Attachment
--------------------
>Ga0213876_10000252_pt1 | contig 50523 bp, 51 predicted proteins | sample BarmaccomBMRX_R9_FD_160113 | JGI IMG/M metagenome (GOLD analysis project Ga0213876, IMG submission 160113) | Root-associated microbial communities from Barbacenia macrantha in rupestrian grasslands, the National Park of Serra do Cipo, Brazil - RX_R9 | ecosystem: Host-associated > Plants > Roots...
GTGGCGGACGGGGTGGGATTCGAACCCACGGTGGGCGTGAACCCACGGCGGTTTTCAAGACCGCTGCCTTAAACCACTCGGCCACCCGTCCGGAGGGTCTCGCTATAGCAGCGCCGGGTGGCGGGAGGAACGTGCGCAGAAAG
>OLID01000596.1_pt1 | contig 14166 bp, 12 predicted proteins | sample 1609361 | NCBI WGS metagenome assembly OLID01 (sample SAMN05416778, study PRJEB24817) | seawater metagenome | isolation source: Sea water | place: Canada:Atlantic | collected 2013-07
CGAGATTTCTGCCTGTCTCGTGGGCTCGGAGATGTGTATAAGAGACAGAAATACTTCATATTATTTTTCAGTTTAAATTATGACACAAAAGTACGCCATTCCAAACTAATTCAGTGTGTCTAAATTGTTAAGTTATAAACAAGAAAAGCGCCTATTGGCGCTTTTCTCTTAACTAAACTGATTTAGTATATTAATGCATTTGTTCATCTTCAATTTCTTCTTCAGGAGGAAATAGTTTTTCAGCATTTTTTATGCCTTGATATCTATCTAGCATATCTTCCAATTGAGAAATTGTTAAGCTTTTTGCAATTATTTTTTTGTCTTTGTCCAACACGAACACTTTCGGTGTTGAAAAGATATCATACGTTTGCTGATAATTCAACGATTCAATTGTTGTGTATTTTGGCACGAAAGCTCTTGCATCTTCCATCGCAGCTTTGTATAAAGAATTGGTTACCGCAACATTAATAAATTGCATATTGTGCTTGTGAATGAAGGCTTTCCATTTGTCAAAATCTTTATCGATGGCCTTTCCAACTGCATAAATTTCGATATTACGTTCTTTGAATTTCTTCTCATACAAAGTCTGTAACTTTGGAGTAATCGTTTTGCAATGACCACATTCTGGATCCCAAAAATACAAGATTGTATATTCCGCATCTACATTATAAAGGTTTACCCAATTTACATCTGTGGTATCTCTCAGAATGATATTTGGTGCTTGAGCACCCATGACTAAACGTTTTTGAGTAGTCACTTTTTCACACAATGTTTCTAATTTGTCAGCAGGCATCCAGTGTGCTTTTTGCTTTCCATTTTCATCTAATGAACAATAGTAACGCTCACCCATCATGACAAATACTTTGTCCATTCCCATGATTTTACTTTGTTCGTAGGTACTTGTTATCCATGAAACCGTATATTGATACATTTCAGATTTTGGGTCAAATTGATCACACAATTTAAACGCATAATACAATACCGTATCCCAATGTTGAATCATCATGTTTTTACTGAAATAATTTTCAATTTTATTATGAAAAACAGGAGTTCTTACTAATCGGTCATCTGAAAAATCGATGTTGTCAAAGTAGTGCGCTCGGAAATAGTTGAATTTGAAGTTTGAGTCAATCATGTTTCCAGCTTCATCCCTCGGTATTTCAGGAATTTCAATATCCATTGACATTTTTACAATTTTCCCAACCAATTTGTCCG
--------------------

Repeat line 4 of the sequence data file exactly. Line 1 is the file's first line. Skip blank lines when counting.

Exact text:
CGAGATTTCTGCCTGTCTCGTGGGCTCGGAGATGTGTATAAGAGACAGAAATACTTCATATTATTTTTCAGTTTAAATTATGACACAAAAGTACGCCATTCCAAACTAATTCAGTGTGTCTAAATTGTTAAGTTATAAACAAGAAAAGCGCCTATTGGCGCTTTTCTCTTAACTAAACTGATTTAGTATATTAATGCATTTGTTCATCTTCAATTTCTTCTTCAGGAGGAAATAGTTTTTCAGCATTTTTTATGCCTTGATATCTATCTAGCATATCTTCCAATTGAGAAATTGTTAAGCTTTTTGCAATTATTTTTTTGTCTTTGTCCAACACGAACACTTTCGGTGTTGAAAAGATATCATACGTTTGCTGATAATTCAACGATTCAATTGTTGTGTATTTTGGCACGAAAGCTCTTGCATCTTCCATCGCAGCTTTGTATAAAGAATTGGTTACCGCAACATTAATAAATTGCATATTGTGCTTGTGAATGAAGGCTTTCCATTTGTCAAAATCTTTATCGATGGCCTTTCCAACTGCATAAATTTCGATATTACGTTCTTTGAATTTCTTCTCATACAAAGTCTGTAACTTTGGAGTAATCGTTTTGCAATGACCACATTCTGGATCCCAAAAATACAAGATTGTATATTCCGCATCTACATTATAAAGGTTTACCCAATTTACATCTGTGGTATCTCTCAGAATGATATTTGGTGCTTGAGCACCCATGACTAAACGTTTTTGAGTAGTCACTTTTTCACACAATGTTTCTAATTTGTCAGCAGGCATCCAGTGTGCTTTTTGCTTTCCATTTTCATCTAATGAACAATAGTAACGCTCACCCATCATGACAAATACTTTGTCCATTCCCATGATTTTACTTTGTTCGTAGGTACTTGTTATCCATGAAACCGTATATTGATACATTTCAGATTTTGGGTCAAATTGATCACACAATTTAAACGCATAATACAATACCGTATCCCAATGTTGAATCATCATGTTTTTACTGAAATAATTTTCAATTTTATTATGAAAAACAGGAGTTCTTACTAATCGGTCATCTGAAAAATCGATGTTGTCAAAGTAGTGCGCTCGGAAATAGTTGAATTTGAAGTTTGAGTCAATCATGTTTCCAGCTTCATCCCTCGGTATTTCAGGAATTTCAATATCCATTGACATTTTTACAATTTTCCCAACCAATTTGTCCG